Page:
People both inside and outside the organization are quick to tell us what Rose “meant to say.” Reggie Miller, working the game Thursday night with Kevin Harlan, sounded eager to defend him too, based on a strong performance against the Raptors. But Rose’s words speak for themselves, especially after he doubled down on them in Toronto after shootaround and again in a TNT sit-down with Rachel Nichols. The young man is 26 years old, he can speak his mind and the fact is, management has done him no camera-savvy favors by sheltering him from the typical media demands on a franchise player.

That he said it in the midst of a minor injury inconvenience – two sprained ankles that were said to be getting better over the past two weeks, until his late-game breakdown Thursday – doesn’t much matter.  This was big-picture stuff, going beyond the present to raise questions about the past (as in, could Rose really have come back in 2012-13 after doctors cleared him?) and the future.


VIDEO: Rose takes a tumble and appears to tweak his left ankle

Several Bulls teammates have voiced support for Rose, saying his commitment to the team is clear. But that’s dog-bites-man – show me a teammate who would be quoted on the record challenging the hometown star.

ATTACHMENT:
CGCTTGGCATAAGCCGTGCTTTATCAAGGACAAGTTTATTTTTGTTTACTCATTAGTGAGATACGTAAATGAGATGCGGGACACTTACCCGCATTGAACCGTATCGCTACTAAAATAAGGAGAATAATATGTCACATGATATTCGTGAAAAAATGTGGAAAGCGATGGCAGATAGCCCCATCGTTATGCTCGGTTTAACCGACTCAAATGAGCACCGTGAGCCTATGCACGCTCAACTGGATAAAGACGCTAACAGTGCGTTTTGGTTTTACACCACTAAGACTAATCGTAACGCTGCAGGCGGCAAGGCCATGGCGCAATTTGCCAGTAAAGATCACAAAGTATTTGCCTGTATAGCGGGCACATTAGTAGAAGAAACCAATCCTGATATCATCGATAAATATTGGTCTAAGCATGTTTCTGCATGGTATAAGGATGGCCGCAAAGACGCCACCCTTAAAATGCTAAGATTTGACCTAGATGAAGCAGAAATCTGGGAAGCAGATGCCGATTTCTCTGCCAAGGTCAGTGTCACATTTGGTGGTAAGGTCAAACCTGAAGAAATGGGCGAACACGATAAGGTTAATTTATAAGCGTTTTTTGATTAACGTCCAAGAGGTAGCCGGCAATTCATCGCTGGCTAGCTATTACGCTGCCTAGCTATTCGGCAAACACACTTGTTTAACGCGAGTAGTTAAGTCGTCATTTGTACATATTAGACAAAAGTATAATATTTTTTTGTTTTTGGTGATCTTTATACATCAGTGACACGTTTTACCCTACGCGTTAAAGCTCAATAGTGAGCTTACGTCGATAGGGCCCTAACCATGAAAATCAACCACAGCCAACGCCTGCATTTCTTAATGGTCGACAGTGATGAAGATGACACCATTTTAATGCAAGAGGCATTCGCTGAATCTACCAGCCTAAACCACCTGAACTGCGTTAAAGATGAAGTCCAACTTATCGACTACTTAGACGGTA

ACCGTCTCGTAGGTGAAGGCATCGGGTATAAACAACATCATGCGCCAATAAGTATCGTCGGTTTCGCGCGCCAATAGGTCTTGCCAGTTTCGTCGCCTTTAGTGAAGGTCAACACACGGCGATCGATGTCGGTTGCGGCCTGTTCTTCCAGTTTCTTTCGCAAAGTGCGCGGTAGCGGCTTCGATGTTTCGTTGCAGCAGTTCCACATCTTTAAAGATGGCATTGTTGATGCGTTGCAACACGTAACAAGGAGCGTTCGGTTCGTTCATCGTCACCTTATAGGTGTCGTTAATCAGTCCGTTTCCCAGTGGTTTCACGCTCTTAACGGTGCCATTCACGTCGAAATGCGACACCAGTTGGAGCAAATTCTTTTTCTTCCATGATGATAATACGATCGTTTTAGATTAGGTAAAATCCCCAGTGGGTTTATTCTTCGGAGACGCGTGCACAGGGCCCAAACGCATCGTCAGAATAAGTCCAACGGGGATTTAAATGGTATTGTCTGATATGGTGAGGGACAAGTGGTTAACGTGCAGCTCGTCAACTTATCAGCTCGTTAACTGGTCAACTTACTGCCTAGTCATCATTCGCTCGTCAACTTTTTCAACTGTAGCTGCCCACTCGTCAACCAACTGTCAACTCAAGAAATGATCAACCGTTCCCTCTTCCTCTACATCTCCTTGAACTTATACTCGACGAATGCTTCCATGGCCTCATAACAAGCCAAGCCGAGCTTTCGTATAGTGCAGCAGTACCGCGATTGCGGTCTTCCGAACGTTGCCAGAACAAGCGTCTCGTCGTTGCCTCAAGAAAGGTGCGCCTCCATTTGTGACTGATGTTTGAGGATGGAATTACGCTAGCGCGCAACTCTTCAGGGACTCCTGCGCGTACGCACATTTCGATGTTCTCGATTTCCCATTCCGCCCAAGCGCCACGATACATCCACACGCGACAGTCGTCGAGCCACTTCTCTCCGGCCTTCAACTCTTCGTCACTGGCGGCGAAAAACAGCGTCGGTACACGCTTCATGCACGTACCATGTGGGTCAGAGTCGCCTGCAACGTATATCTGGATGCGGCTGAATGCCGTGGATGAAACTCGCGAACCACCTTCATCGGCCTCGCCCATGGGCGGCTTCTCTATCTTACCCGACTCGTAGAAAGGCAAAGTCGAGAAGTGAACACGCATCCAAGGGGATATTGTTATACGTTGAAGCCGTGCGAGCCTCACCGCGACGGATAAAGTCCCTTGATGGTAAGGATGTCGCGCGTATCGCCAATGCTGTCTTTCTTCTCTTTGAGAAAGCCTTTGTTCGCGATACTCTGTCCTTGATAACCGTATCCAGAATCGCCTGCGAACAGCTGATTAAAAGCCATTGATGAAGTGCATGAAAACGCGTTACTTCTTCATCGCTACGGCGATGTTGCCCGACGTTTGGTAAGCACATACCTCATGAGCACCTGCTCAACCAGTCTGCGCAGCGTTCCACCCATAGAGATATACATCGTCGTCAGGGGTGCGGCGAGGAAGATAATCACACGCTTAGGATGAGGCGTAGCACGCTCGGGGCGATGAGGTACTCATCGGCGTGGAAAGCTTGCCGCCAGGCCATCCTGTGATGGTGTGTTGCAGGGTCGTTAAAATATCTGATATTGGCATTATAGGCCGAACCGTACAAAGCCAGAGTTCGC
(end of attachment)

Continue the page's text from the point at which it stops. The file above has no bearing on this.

What rankles some fans is what Barkley, Shaquille O’Neal and Kenny Smith talked about – lots of people who work harder than Rose go home each night to a shack. Others, whether they know it or not, do not like having peeled back the curtain between them and their sports passions. How can Rose not care as much as we do?

Rose admitted to Nichols that he was a more reckless player in his first two years in the NBA. He still was reckless and available enough in Year 3 to become the league’s youngest Most Valuable Player ever. But two serious knee injuries, effectively wiping out the past two seasons, appear to have forced on Rose a sense of mortality. That matters to him and his, hopefully for another 70 years or so.

People who look to Rose, the Bulls and to sports as an outlet from their own demanding, tedious, perhaps tiring lives think mostly about the next 10 or 12 years. Had Rose said he was taking extra precautions now – and games off – so that he might still be playing for the Bulls a decade from now, or that November doesn’t matter if he can be healthy in April to chase a title, no one would have said boo about Pooh.